Spring Into Boating Safety

April 08, 2023

This year, National Safe Boating Week is May 20 – 26 so we thought this is a perfect time to go over the different types of Personal Flotation Devices (also known as PFDs) because they save lives and are required by the U.S. Coast Guard to be onboard all vessels. A PFD is the most important piece of safety equipment on your boat, and you should always wear one on the water. When you're choosing a PFD, make sure it is the appropriate type for your boating location and activity, is the right size, has enough buoyancy to support you in the water and is U.S. Coast Guard approved.

TYPE I - Offshore Life Jackets - These vests are designed for rough or remote waters where rescue may take some time. They provide the most buoyancy, are excellent for flotation and will turn most unconscious persons face up in the water. 

TYPE II - Near-Shore Buoyant Vests – These are mostly appropriate for use in calm waters when quick rescue is likely. While very buoyant, these vests may not turn some unconscious wears face up in the water.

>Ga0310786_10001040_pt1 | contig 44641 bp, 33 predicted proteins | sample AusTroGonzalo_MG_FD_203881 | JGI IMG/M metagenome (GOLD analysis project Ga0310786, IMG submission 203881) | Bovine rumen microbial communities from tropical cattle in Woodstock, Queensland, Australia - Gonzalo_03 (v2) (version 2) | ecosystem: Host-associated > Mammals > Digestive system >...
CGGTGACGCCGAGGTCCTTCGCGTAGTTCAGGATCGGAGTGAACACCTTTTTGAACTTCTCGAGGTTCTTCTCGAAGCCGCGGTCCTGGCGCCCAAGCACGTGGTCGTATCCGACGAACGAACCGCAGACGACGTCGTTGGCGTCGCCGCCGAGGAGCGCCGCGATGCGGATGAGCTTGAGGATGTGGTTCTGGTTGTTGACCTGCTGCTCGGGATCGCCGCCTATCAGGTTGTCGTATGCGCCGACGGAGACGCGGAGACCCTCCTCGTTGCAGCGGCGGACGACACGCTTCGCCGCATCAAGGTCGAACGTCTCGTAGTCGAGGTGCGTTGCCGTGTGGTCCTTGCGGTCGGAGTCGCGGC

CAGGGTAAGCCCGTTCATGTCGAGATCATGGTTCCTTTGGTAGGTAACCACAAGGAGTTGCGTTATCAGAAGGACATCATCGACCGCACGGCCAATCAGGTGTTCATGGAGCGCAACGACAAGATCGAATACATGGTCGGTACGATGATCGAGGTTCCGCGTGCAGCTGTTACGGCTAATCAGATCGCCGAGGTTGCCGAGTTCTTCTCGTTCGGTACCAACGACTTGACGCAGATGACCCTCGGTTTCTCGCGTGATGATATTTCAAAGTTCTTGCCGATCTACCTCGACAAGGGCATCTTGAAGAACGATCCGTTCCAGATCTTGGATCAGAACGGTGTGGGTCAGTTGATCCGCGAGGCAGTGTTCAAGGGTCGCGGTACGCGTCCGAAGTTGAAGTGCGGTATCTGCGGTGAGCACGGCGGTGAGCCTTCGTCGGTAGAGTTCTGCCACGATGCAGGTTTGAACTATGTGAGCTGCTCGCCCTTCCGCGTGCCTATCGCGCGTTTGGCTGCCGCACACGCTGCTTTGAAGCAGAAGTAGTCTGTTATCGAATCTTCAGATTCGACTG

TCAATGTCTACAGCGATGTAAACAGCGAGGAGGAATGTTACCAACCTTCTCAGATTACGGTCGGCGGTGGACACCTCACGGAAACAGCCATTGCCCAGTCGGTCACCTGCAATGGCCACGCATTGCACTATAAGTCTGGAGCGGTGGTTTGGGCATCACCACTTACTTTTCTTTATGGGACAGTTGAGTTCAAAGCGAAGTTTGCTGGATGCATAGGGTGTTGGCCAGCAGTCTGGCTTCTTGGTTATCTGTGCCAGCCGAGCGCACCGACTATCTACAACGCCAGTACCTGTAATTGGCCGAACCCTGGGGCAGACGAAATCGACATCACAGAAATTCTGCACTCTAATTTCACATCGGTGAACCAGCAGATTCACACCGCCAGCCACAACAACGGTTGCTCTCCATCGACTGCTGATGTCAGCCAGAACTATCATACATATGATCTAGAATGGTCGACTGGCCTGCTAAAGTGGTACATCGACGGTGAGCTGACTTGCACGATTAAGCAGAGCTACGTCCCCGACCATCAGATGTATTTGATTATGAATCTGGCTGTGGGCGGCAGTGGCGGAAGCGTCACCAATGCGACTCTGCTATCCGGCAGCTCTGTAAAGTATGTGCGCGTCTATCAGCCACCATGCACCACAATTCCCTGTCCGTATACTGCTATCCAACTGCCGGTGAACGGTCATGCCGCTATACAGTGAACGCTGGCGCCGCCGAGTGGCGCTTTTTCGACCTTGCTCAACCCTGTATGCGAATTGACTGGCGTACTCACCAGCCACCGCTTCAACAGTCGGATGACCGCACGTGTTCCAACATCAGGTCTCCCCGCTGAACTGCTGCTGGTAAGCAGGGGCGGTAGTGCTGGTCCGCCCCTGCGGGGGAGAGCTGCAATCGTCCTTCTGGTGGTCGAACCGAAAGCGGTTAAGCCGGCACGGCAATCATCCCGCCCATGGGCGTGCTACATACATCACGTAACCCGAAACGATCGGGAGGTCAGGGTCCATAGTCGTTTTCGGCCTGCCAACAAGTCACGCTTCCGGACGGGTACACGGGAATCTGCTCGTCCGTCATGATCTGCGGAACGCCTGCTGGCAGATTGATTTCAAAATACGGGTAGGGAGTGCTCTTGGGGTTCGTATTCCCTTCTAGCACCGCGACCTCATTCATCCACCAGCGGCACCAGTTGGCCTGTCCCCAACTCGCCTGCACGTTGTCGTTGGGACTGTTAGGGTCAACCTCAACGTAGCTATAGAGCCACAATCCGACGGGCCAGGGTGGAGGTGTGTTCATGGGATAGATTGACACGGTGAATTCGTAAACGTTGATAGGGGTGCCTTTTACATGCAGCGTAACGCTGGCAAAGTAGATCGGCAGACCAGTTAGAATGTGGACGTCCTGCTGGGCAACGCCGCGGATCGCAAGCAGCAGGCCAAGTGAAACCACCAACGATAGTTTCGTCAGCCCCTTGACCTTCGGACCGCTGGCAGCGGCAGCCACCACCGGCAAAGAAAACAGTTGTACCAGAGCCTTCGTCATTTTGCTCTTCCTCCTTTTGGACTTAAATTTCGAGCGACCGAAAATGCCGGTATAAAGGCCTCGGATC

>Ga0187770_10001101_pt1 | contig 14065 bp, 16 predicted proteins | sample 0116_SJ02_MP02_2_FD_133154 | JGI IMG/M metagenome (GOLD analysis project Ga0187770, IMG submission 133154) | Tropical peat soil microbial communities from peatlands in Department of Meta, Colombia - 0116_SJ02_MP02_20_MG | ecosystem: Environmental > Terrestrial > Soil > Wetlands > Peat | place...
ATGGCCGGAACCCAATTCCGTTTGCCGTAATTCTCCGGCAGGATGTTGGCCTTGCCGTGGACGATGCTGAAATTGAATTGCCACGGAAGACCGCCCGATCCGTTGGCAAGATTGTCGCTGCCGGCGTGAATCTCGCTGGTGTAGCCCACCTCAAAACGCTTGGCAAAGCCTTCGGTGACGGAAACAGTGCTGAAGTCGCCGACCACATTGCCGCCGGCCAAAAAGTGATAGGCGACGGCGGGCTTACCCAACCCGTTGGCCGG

TYPE III Floatation Aids - These are great for calm waters where a rescue if needed would be quick. These are not recommended for rough waters since they will not turn most unconscious people face up. These are the most common for wakeboarder, skiers, and surfers. 

TYPE IV Devices – These are not designed to be worn and are not for rough waters or anyone who is unable to hold on to it. 

TYPE V Special Use Devices - These are often developed and customized specifically for specific sports such as kayaking, wakeboarding, or windsurfing. To be acceptable, these must be used in accordance with their label.

At the beginning of each season, inspect all your PFDs to make sure they are in good condition. Exposure to sunlight, moisture, rough handling and improper storage can deteriorate PFDs rapidly so it is necessary to check for rips, tears, and holes. Make sure seams, straps, zippers and hardware are okay and there is no sign of waterlogging, mildew odor, or shrinkage of the buoyant materials. If your PFD is discolored or torn, you should discard and replace it. Always rinse your PFDs and let them drip dry thoroughly before putting away. Stow your PFDs in a dry, well-ventilated place. For more information about personal floatation devices and boating safety visit https://www.boatus.org/study-guide/equipment/pfd/

National Safe Boating week is intended to help us be mindful of best safety practices each season. So before you push off the dock in 2023, make sure your TowBoatUS membership is up to date. As always happy to help!